shouldhave one interpretation, but this is a matter of human communication, not of what math requires; and I have found thateven if there were a universal convention, people would misread some such expressions. (For example, students wanting to multiply x by 1/2 will write 1/2x, accidentally changing the meaning; or if they take 1/2x as meaning to divide by 2x, they might accidentally make a substitution (like those you discuss) putting 2*x in place of its synonym 2x, and end up with 1/2*x, changing the meaning to 1/2 times x. Soeven the rule you and I think makes sense can be dangerous. That’s part of why I don’t think decreeing a rule solves the problem.

This fact that, under IMF, replacing an expression with a synonym can change its meaning, is perhaps the strongest argument in favor of strict PEMDAS. But it is really an argument in favor of caution.

Near the end of our discussion, I summarized:

Please understand, if I haven’t already made it clear, that

I am not opposed to the implied-multiplication-first convention. I think it makes sense, and I know many people follow it — maybe even most. The two points I have to insist on are simply that (a)this is not something that can be provedto be mathematicallynecessary, and (b) that because the alternative is both taught and used by many people, and is natural in some cases,it is impossible to impose any one rule. Therefore, my only recommendation is to neverwritesuch expressions — which is the rule I learned.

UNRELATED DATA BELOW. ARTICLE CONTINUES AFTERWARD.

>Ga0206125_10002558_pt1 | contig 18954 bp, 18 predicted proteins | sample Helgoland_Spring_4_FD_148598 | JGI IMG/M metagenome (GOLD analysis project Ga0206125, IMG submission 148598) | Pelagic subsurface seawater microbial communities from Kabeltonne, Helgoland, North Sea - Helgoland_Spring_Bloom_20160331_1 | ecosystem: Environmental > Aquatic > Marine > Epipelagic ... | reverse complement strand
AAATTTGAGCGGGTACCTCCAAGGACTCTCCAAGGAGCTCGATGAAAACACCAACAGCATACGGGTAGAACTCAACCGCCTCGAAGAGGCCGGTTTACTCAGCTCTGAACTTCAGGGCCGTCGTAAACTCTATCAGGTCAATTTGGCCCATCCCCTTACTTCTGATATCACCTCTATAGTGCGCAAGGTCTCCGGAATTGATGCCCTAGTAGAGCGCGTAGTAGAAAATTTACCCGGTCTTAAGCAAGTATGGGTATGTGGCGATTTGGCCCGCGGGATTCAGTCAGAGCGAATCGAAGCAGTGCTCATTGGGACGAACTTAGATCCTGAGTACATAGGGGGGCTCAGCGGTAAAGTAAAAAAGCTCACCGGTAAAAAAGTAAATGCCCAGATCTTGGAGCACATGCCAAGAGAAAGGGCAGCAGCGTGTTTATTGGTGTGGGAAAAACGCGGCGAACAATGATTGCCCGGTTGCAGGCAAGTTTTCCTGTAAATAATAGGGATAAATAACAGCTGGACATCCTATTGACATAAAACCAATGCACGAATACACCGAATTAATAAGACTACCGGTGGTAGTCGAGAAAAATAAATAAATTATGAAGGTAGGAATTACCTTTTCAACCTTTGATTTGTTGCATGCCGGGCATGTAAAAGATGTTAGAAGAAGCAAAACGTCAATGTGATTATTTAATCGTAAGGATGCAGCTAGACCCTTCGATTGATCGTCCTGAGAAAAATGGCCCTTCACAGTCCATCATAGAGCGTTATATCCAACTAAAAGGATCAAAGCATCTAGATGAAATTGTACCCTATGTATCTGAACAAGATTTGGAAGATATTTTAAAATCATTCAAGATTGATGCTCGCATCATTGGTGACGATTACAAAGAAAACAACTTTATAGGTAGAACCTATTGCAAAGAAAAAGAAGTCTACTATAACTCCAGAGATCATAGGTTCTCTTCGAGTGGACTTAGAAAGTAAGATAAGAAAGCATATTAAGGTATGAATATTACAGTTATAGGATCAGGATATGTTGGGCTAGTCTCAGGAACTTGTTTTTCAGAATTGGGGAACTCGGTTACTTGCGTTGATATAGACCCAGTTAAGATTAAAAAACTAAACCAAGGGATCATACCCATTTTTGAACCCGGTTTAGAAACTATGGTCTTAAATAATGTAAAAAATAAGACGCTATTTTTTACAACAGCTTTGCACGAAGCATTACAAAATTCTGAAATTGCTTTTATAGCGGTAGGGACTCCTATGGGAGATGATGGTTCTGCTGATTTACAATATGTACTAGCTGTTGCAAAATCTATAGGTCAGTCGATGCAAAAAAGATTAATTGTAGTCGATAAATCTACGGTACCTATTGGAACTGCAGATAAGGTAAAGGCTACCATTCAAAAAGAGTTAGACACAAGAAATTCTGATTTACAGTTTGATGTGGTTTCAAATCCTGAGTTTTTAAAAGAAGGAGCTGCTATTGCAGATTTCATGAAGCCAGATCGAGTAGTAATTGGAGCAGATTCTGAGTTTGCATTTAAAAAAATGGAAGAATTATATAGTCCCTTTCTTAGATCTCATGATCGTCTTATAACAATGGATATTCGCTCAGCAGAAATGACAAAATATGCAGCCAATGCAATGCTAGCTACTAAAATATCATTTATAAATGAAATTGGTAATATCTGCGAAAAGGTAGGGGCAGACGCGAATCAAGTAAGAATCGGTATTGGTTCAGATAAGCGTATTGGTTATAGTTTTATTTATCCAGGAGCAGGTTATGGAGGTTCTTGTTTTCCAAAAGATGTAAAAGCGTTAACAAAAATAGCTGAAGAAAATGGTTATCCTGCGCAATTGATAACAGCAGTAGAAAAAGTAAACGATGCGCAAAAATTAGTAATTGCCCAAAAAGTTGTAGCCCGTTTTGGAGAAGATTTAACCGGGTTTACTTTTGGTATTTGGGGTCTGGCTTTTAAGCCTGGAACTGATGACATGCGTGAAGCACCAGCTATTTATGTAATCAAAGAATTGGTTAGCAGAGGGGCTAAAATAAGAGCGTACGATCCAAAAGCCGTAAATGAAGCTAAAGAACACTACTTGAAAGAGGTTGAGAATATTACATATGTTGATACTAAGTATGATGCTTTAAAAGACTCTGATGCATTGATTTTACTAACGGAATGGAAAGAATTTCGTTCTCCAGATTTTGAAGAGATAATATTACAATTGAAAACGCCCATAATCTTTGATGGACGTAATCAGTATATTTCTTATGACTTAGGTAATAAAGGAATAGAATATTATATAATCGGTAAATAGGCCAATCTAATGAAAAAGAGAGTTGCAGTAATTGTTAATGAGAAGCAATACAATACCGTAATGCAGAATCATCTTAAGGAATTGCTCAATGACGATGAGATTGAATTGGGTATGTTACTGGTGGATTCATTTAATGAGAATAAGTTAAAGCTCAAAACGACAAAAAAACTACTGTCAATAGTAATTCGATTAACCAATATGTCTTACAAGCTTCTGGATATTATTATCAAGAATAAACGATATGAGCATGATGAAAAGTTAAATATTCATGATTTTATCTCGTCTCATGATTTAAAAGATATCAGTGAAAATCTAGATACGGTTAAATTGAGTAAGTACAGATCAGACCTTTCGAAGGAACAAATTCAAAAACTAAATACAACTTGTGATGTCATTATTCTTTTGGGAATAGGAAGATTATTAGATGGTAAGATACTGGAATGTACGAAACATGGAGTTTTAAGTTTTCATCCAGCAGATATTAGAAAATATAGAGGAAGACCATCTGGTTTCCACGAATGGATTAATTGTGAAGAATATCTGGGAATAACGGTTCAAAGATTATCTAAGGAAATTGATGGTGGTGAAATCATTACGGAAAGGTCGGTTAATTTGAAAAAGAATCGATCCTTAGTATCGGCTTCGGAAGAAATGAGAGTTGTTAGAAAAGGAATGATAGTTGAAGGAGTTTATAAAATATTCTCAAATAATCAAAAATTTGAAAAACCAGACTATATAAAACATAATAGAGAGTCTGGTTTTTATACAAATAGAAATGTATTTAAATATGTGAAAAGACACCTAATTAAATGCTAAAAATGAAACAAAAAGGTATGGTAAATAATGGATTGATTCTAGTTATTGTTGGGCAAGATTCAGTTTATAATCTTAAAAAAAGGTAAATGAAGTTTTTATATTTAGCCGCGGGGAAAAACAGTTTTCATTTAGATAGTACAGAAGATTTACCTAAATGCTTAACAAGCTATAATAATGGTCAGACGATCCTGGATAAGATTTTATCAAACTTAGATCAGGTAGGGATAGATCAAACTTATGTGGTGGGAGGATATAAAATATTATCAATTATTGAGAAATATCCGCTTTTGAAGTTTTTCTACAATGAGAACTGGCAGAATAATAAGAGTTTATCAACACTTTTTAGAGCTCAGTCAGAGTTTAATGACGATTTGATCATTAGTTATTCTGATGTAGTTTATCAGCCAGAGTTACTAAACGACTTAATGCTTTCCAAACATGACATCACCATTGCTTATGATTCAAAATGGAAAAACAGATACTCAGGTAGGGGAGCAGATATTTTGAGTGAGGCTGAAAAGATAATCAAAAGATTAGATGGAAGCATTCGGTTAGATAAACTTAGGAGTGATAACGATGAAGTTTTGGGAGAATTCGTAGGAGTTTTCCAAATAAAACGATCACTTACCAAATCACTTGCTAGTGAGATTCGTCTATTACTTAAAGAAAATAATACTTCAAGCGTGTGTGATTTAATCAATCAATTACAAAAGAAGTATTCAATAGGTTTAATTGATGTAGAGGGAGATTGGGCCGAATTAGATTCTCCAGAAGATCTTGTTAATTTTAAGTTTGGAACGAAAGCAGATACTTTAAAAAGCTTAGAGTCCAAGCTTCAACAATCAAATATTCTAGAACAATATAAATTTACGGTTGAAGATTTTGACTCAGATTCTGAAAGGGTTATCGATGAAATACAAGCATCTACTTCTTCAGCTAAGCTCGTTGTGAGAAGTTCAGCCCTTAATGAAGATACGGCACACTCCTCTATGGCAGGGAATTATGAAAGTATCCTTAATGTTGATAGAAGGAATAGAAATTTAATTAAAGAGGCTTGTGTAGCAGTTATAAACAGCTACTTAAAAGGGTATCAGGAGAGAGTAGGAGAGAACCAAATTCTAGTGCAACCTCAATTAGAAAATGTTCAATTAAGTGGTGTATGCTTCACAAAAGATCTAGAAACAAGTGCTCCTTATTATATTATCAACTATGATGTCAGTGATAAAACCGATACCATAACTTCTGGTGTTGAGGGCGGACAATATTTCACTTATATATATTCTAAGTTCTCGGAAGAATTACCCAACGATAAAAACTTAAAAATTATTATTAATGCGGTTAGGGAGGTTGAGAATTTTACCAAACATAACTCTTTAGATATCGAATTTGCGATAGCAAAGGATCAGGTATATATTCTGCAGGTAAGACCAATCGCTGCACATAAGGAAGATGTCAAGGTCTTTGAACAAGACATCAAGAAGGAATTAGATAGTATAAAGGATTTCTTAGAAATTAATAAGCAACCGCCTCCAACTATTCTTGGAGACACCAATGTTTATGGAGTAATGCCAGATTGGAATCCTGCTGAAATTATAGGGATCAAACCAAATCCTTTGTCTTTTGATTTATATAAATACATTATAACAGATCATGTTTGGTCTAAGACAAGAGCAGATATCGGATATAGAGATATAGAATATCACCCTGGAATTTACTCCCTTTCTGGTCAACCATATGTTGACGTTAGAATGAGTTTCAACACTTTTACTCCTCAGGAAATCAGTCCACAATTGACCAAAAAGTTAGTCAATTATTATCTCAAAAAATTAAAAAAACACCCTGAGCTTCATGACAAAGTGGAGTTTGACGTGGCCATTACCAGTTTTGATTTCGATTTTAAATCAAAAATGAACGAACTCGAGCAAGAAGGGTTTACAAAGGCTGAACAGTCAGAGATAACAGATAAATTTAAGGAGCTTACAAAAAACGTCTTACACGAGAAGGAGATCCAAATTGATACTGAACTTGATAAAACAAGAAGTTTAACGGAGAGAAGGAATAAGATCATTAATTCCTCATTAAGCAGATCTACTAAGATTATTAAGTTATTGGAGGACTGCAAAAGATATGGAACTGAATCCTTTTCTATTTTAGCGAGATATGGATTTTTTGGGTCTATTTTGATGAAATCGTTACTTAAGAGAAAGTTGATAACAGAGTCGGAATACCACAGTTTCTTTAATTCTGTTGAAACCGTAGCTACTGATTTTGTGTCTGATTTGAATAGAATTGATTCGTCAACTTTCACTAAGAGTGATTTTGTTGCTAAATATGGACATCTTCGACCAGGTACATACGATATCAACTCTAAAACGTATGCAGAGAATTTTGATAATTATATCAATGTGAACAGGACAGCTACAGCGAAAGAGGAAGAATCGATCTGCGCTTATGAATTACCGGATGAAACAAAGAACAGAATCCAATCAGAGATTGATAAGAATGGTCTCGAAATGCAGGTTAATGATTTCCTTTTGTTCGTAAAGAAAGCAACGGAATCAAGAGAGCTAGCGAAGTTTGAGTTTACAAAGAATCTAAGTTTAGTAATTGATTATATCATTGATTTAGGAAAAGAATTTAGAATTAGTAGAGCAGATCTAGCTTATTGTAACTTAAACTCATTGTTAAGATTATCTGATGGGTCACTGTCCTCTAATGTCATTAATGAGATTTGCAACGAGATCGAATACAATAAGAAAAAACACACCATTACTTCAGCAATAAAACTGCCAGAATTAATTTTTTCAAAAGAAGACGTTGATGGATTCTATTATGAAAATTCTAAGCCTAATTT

## Catastrophizing

Many who write about this engage in “catastrophizing”, that is, “making a mountain out of a molehill” by seeing a small problem as “the end of the world”, sometimes almost literally. As one American teacher wrote to us this year, “And humans not recognizing this is creating a catastropby. [sic] … BUT someone needs to recognize this and FIX it! It’s causing way too much confusion, globally! And is the reason the USA scores so low on international testing!” Here I’ll gather a few other examples, with bits of our replies.

### “How can it not matter? It can be a huge issue”

Allison, above, a supporter of IMF, said this late in our discussion:

But if I understand you correctly you’re saying